First Energy is a regulated utility company. They've got two main business: regulated distribution, which generates electricity and serves serves 6m customers in 6 states (ohio, Pennsylvania, West Virginia, Maryland, New Jersey, and New York), and regulated transmission, which owns electricity transmission (think the wires that run along the road that connect the power plant to your house).

First Energy has emerged as the key player in the Ohio House Speaker / House Bill 6 scandal. The market has responded to FE"s involvement by shooting first and asking questions later: the stock has dropped from ~$41/share to ~$29/share as I write this.

My suspicion is that the market has rightly shot FE.... but it's shot FE way too hard (I tried the very tortured metaphor "the market shot FE with a nuclear weapon when it should have been shot with a handgun" on a call earlier; I think that metaphor is apt though I also think it proves my dreams of writing the next great american fiction novel will never be reality (pun semi-intentional)). The facts around the scandal don't look good for FE (to put it mildly and in a way that won't get me sued), but the market reaction seems way too harsh.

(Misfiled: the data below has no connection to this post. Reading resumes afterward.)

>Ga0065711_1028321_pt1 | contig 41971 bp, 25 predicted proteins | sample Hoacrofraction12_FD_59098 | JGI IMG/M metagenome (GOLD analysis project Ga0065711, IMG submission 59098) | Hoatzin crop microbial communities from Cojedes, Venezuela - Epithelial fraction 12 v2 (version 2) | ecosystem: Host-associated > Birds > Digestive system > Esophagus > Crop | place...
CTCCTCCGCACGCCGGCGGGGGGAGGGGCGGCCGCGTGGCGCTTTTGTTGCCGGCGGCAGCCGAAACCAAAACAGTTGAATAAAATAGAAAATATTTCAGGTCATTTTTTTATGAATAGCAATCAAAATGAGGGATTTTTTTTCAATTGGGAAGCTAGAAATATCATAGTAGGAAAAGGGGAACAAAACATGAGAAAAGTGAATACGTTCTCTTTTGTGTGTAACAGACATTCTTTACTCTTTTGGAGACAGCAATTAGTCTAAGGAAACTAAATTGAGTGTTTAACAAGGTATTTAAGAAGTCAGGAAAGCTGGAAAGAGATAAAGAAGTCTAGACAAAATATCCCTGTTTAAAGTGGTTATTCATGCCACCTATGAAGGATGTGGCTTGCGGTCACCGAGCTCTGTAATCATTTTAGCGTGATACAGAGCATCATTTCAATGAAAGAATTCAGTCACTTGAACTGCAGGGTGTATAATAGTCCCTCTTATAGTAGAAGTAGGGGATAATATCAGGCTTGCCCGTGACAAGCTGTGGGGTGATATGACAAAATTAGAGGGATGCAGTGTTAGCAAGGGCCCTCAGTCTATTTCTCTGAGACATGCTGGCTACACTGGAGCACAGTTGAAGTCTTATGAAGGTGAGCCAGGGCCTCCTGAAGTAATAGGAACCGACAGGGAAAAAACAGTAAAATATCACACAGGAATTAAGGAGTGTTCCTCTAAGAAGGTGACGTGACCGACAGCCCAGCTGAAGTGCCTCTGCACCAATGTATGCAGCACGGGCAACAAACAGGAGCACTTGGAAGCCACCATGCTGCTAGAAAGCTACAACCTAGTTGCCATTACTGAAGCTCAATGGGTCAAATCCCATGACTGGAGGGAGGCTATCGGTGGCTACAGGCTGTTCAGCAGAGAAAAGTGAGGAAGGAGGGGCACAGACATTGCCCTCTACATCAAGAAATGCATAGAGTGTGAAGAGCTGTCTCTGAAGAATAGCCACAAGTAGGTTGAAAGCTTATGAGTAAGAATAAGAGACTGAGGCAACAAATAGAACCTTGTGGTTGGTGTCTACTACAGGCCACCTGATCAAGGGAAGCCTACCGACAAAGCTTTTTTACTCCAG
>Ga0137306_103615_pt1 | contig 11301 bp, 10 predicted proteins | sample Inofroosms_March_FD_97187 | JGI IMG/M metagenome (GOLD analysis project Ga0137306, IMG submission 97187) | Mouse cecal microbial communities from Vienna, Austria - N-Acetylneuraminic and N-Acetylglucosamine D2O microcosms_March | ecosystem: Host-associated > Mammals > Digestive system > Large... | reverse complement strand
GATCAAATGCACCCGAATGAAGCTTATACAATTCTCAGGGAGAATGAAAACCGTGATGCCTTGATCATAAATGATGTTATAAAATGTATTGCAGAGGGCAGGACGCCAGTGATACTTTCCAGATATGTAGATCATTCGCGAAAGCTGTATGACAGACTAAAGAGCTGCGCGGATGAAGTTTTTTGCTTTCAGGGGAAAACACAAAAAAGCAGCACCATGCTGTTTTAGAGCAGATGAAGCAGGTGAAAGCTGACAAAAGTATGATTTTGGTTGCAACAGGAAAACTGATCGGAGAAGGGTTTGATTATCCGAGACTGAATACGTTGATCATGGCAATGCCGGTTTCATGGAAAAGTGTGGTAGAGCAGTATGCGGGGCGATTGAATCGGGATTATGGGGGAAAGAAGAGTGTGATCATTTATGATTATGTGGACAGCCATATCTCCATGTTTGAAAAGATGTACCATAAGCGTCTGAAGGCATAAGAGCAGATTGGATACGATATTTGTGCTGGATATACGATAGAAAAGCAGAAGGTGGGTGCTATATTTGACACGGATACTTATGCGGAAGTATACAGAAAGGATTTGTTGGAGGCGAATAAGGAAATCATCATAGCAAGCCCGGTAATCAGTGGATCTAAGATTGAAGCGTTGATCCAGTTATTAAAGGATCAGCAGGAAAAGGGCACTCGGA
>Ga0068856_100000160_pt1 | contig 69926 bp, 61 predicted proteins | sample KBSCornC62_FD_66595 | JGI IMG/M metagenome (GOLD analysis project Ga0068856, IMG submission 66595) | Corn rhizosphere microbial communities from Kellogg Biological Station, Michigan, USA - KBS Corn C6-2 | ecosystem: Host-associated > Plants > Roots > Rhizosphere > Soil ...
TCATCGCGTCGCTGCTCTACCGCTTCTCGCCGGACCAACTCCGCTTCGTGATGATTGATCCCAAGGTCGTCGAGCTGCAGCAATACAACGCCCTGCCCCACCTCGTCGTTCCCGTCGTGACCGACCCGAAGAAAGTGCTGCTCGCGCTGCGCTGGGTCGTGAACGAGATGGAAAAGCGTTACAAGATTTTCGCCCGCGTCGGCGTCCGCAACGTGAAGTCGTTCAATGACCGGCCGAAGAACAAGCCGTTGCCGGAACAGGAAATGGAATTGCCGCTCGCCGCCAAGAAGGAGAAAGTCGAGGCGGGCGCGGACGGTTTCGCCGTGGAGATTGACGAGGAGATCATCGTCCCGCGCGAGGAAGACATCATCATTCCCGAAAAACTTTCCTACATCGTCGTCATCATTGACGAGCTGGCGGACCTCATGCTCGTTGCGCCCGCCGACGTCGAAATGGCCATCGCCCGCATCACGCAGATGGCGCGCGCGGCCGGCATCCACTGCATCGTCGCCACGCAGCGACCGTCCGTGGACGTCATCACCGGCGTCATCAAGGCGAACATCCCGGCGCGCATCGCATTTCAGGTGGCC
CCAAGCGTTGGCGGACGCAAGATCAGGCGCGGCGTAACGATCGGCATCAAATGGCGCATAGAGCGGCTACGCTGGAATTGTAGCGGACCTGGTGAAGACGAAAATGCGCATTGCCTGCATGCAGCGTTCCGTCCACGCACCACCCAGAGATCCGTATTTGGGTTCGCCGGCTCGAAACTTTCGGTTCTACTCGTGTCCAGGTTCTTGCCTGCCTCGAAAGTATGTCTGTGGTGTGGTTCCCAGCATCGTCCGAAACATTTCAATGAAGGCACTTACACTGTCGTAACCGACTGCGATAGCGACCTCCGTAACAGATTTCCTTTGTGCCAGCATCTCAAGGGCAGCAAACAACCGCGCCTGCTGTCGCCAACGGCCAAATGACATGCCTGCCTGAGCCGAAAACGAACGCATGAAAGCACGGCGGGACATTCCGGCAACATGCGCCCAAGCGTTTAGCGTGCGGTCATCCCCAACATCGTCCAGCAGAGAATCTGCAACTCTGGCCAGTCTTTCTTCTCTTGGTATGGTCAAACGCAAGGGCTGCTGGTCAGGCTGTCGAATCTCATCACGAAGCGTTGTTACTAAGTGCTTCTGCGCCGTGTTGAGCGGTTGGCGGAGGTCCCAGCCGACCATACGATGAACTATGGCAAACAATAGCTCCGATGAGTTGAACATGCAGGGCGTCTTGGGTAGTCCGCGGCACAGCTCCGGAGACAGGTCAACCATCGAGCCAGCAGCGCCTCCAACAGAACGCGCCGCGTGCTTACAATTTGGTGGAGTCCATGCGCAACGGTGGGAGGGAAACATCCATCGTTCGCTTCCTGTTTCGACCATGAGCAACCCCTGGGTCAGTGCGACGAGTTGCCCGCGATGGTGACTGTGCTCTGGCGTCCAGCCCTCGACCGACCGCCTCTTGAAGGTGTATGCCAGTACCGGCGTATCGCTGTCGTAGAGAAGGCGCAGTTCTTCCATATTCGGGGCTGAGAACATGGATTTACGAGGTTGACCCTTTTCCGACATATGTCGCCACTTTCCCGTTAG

I think the easiest way to frame it is this: before the scandal broke, FE's stock was at ~$41/share, for a ~$22B market cap (and a ~16x multiple on 2020 P/E). Today, FE is at ~$29, for a ~$16B multiple and a <12x P/E. So the market is currently saying the scandal will burn >$6B of value for FE.